Wheelchair Ramps

A lovely little point from Randy McNeil, who recently introduced me to the wonderful StopGap project, which I encourage everyone to check out. Easily my favourite thing about Randy was that when I asked him for a photo to go with his post about accessiblity he sent me a photo that *was* a post about accessibility.

 

P16-07-13_11.05

Wheelchair ramps they can be the best thing, a person with a physical disability can find when trying to access a building. When I was still walking, I used to be happy to see ramps becoming more common place for people with mobility challenges. Thinking, to myself the world is getting better for people using mobility devices. Then, in 2006, multiple sclerosis changed my life by taking away my ability to walk. Suddenly, I now had a disability and new way of life bestowed upon me.

I accepted this and got an A-4 Titanium wheelchair and started the journey as a new beginning and went back to school.

While attending college, a new building was constructed and I thought: great, it will be built with a better standard for accessibility then other buildings on campus. Unfortaunately, when, I tried to roll up a ramp in the new building, it was far worse than all the others on campus. Immediately, I got the construction superintendent to come over to the ramp in question. I challenged the superintendent it being passed by the building inspector, by showing him the grade and how I couldn’t keep the front castors on the ground while trying to use the ramp.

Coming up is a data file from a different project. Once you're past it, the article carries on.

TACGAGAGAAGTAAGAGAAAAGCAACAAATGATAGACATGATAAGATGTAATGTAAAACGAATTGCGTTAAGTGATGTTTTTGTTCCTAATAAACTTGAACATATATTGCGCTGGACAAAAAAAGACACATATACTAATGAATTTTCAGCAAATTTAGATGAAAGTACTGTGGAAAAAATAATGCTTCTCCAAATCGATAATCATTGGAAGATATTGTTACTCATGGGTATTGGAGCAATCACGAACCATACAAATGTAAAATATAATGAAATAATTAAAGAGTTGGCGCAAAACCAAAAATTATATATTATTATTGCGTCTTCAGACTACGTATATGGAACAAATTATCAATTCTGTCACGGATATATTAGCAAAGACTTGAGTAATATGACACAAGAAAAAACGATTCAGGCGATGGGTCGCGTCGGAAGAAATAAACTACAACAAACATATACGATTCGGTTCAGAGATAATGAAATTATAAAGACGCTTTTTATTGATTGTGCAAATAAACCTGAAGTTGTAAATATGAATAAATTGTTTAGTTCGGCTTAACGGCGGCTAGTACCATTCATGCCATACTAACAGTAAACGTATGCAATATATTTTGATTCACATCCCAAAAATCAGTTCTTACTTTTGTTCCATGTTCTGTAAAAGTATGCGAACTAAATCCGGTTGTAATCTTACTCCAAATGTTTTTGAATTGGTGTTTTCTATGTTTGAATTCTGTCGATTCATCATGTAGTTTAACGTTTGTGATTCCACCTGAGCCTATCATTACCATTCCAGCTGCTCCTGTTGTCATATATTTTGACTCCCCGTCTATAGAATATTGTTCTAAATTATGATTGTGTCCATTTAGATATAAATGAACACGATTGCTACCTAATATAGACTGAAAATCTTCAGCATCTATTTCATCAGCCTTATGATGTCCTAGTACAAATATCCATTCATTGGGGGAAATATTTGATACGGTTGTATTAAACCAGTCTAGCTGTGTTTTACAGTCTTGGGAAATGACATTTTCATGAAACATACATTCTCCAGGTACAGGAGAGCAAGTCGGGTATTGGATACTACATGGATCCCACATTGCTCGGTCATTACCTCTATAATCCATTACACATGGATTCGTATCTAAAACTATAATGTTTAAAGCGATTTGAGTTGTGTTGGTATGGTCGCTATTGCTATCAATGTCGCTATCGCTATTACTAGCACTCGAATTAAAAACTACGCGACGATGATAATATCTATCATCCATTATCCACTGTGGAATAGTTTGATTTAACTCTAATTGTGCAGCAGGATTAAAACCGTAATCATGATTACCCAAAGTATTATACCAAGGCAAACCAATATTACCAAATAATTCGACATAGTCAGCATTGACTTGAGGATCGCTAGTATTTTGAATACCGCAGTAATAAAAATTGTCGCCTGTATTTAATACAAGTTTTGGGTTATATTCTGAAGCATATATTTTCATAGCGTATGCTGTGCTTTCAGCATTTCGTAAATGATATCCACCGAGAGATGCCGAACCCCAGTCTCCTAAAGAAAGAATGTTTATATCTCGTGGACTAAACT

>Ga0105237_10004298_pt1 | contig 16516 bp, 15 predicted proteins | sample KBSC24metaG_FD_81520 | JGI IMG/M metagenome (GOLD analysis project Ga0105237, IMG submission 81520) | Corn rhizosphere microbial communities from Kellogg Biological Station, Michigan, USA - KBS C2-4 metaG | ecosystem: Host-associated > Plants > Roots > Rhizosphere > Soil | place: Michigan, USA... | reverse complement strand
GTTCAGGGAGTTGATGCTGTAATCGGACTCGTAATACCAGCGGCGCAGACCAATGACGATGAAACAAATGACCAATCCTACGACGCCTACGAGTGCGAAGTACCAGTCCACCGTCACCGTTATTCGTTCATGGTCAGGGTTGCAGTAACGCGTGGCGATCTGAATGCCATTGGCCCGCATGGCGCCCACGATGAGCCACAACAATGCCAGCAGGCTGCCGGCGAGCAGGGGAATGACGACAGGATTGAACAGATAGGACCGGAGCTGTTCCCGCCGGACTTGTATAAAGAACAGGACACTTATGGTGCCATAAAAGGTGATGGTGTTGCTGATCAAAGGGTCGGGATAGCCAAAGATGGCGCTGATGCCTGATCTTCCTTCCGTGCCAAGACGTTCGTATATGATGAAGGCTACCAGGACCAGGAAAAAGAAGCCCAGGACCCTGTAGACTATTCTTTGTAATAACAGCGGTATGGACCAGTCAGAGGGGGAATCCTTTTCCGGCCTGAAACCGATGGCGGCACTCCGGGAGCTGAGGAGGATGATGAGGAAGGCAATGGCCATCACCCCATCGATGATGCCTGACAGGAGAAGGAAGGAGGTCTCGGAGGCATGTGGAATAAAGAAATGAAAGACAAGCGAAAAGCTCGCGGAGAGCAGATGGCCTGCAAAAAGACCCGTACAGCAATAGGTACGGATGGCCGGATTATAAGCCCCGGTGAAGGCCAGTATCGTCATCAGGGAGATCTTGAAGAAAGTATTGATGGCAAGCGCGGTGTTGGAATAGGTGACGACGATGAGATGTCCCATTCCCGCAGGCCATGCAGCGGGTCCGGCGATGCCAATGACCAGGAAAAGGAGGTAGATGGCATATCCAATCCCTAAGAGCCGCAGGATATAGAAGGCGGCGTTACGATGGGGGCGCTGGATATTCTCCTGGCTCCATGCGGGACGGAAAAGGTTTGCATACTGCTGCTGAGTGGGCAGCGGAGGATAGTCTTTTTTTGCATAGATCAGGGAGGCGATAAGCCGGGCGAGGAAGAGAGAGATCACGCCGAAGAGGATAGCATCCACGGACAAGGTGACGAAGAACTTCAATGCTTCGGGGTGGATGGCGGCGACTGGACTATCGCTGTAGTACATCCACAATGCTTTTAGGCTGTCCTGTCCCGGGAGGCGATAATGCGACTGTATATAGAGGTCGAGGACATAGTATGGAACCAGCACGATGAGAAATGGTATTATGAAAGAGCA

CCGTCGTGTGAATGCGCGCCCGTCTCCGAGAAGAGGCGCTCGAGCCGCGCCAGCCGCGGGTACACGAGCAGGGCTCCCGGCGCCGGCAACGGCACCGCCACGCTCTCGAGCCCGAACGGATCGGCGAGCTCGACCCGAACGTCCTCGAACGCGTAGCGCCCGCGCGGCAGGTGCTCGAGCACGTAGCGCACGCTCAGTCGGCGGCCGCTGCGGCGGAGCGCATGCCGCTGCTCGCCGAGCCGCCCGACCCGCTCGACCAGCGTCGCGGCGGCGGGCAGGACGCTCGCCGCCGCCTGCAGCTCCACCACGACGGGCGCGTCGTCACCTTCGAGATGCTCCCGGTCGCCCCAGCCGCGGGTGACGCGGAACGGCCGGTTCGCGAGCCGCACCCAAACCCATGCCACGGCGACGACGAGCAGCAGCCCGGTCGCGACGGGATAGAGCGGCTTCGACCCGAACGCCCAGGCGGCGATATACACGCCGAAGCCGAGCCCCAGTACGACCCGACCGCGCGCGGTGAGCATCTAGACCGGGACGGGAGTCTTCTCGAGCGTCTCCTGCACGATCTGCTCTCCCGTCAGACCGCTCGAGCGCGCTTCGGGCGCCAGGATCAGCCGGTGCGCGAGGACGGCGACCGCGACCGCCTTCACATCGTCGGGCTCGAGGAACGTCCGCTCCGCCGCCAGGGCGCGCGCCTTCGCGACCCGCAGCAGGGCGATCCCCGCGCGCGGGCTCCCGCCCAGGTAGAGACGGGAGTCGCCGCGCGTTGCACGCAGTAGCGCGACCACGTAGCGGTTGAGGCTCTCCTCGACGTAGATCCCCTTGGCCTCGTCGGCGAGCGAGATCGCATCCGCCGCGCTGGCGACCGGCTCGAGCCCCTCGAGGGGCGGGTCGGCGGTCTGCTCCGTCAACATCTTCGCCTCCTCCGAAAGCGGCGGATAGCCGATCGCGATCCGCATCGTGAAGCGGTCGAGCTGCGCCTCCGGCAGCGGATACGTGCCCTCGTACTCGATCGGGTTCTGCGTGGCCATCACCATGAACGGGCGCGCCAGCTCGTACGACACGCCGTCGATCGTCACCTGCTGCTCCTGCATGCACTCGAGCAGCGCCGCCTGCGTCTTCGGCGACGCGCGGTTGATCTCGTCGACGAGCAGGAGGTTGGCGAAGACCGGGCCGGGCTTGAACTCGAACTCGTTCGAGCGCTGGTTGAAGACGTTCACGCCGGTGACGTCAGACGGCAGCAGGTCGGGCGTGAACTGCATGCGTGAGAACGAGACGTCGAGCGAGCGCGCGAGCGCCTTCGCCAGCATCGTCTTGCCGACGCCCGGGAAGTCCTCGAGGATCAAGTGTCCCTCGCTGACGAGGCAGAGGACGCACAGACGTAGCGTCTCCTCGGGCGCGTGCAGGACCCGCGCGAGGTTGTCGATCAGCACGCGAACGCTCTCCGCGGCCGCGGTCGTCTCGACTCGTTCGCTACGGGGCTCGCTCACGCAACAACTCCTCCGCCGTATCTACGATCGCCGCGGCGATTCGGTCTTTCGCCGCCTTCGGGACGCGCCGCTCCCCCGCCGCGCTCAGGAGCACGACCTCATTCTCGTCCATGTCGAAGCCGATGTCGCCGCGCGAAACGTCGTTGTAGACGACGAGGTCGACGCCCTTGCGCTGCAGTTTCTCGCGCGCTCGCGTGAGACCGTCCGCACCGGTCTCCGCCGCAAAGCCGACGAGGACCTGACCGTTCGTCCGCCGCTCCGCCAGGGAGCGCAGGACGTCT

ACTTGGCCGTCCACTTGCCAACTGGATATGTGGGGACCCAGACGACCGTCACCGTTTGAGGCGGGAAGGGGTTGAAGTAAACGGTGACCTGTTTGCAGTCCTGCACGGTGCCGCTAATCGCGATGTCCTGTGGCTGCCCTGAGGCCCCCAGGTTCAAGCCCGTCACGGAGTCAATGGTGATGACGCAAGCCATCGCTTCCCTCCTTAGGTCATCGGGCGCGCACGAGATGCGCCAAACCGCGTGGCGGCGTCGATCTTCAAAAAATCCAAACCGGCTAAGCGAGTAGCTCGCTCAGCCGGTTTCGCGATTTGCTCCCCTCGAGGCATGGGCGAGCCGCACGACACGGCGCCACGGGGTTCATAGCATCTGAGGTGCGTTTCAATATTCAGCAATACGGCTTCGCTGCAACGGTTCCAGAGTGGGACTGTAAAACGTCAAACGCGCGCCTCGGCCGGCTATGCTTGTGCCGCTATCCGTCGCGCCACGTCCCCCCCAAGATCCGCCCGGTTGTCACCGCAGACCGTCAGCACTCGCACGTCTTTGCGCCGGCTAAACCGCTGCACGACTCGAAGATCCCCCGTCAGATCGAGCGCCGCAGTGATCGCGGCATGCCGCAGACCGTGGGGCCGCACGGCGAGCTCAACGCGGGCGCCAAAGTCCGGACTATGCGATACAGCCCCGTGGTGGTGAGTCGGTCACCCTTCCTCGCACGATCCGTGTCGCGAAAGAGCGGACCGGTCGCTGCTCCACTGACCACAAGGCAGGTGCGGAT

His reply?  ‘I’m not going to argue with you, it is passed and the building inspector said it is to code’.

‘Don’t argue with me, get into a wheelchair and show me how you can use the ramp’, I replied.

‘I can’t do that’, he said.

‘Why?’

‘I’m not as strong as you are!’

So much for progress…  But, I must say: rolling down the ramp is fun, even if I have to back up it in order to use it!

 

Leave a Reply